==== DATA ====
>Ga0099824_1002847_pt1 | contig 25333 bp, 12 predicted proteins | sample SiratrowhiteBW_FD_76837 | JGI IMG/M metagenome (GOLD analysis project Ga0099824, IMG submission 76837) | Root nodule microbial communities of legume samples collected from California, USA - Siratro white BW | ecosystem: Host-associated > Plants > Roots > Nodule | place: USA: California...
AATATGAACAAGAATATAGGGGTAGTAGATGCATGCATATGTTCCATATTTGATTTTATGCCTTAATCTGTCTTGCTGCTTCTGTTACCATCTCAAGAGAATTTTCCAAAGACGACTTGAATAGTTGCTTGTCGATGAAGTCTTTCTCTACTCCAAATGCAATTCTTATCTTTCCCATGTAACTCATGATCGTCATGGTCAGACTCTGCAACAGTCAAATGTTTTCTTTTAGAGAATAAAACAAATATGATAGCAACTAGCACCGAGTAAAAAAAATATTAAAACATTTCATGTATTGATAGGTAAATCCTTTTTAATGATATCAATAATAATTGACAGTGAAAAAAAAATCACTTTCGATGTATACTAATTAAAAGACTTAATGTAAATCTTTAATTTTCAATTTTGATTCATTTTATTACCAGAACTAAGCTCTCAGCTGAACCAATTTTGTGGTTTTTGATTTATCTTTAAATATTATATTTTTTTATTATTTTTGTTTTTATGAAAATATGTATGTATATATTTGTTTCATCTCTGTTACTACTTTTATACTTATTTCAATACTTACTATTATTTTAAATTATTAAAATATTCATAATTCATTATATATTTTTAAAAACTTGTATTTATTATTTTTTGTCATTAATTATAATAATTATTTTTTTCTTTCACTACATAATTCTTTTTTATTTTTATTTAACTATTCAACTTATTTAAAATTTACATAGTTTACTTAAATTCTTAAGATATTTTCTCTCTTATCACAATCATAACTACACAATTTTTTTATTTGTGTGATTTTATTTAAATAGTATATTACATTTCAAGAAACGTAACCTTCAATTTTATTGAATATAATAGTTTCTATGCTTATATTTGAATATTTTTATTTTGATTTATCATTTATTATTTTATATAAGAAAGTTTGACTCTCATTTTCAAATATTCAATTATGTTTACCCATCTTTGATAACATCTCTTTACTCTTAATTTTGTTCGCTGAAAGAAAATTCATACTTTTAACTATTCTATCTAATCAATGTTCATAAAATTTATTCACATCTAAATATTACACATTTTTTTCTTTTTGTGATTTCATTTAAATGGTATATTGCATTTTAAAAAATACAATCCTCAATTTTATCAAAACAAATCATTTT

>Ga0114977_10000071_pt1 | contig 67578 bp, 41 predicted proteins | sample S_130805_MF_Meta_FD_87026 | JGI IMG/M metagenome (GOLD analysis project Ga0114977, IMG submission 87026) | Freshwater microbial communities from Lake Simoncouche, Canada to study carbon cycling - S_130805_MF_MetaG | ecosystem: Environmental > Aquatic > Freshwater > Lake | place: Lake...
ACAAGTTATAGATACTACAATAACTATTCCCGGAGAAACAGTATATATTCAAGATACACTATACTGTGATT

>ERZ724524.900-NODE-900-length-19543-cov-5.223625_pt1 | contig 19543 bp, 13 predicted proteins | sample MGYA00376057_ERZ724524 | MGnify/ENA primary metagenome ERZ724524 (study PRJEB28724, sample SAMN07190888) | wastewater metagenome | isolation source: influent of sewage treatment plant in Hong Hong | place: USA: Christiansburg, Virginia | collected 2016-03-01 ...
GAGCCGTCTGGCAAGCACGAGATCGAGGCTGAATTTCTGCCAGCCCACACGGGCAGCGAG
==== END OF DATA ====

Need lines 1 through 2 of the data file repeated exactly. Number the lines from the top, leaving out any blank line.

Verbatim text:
>Ga0099824_1002847_pt1 | contig 25333 bp, 12 predicted proteins | sample SiratrowhiteBW_FD_76837 | JGI IMG/M metagenome (GOLD analysis project Ga0099824, IMG submission 76837) | Root nodule microbial communities of legume samples collected from California, USA - Siratro white BW | ecosystem: Host-associated > Plants > Roots > Nodule | place: USA: California...
AATATGAACAAGAATATAGGGGTAGTAGATGCATGCATATGTTCCATATTTGATTTTATGCCTTAATCTGTCTTGCTGCTTCTGTTACCATCTCAAGAGAATTTTCCAAAGACGACTTGAATAGTTGCTTGTCGATGAAGTCTTTCTCTACTCCAAATGCAATTCTTATCTTTCCCATGTAACTCATGATCGTCATGGTCAGACTCTGCAACAGTCAAATGTTTTCTTTTAGAGAATAAAACAAATATGATAGCAACTAGCACCGAGTAAAAAAAATATTAAAACATTTCATGTATTGATAGGTAAATCCTTTTTAATGATATCAATAATAATTGACAGTGAAAAAAAAATCACTTTCGATGTATACTAATTAAAAGACTTAATGTAAATCTTTAATTTTCAATTTTGATTCATTTTATTACCAGAACTAAGCTCTCAGCTGAACCAATTTTGTGGTTTTTGATTTATCTTTAAATATTATATTTTTTTATTATTTTTGTTTTTATGAAAATATGTATGTATATATTTGTTTCATCTCTGTTACTACTTTTATACTTATTTCAATACTTACTATTATTTTAAATTATTAAAATATTCATAATTCATTATATATTTTTAAAAACTTGTATTTATTATTTTTTGTCATTAATTATAATAATTATTTTTTTCTTTCACTACATAATTCTTTTTTATTTTTATTTAACTATTCAACTTATTTAAAATTTACATAGTTTACTTAAATTCTTAAGATATTTTCTCTCTTATCACAATCATAACTACACAATTTTTTTATTTGTGTGATTTTATTTAAATAGTATATTACATTTCAAGAAACGTAACCTTCAATTTTATTGAATATAATAGTTTCTATGCTTATATTTGAATATTTTTATTTTGATTTATCATTTATTATTTTATATAAGAAAGTTTGACTCTCATTTTCAAATATTCAATTATGTTTACCCATCTTTGATAACATCTCTTTACTCTTAATTTTGTTCGCTGAAAGAAAATTCATACTTTTAACTATTCTATCTAATCAATGTTCATAAAATTTATTCACATCTAAATATTACACATTTTTTTCTTTTTGTGATTTCATTTAAATGGTATATTGCATTTTAAAAAATACAATCCTCAATTTTATCAAAACAAATCATTTT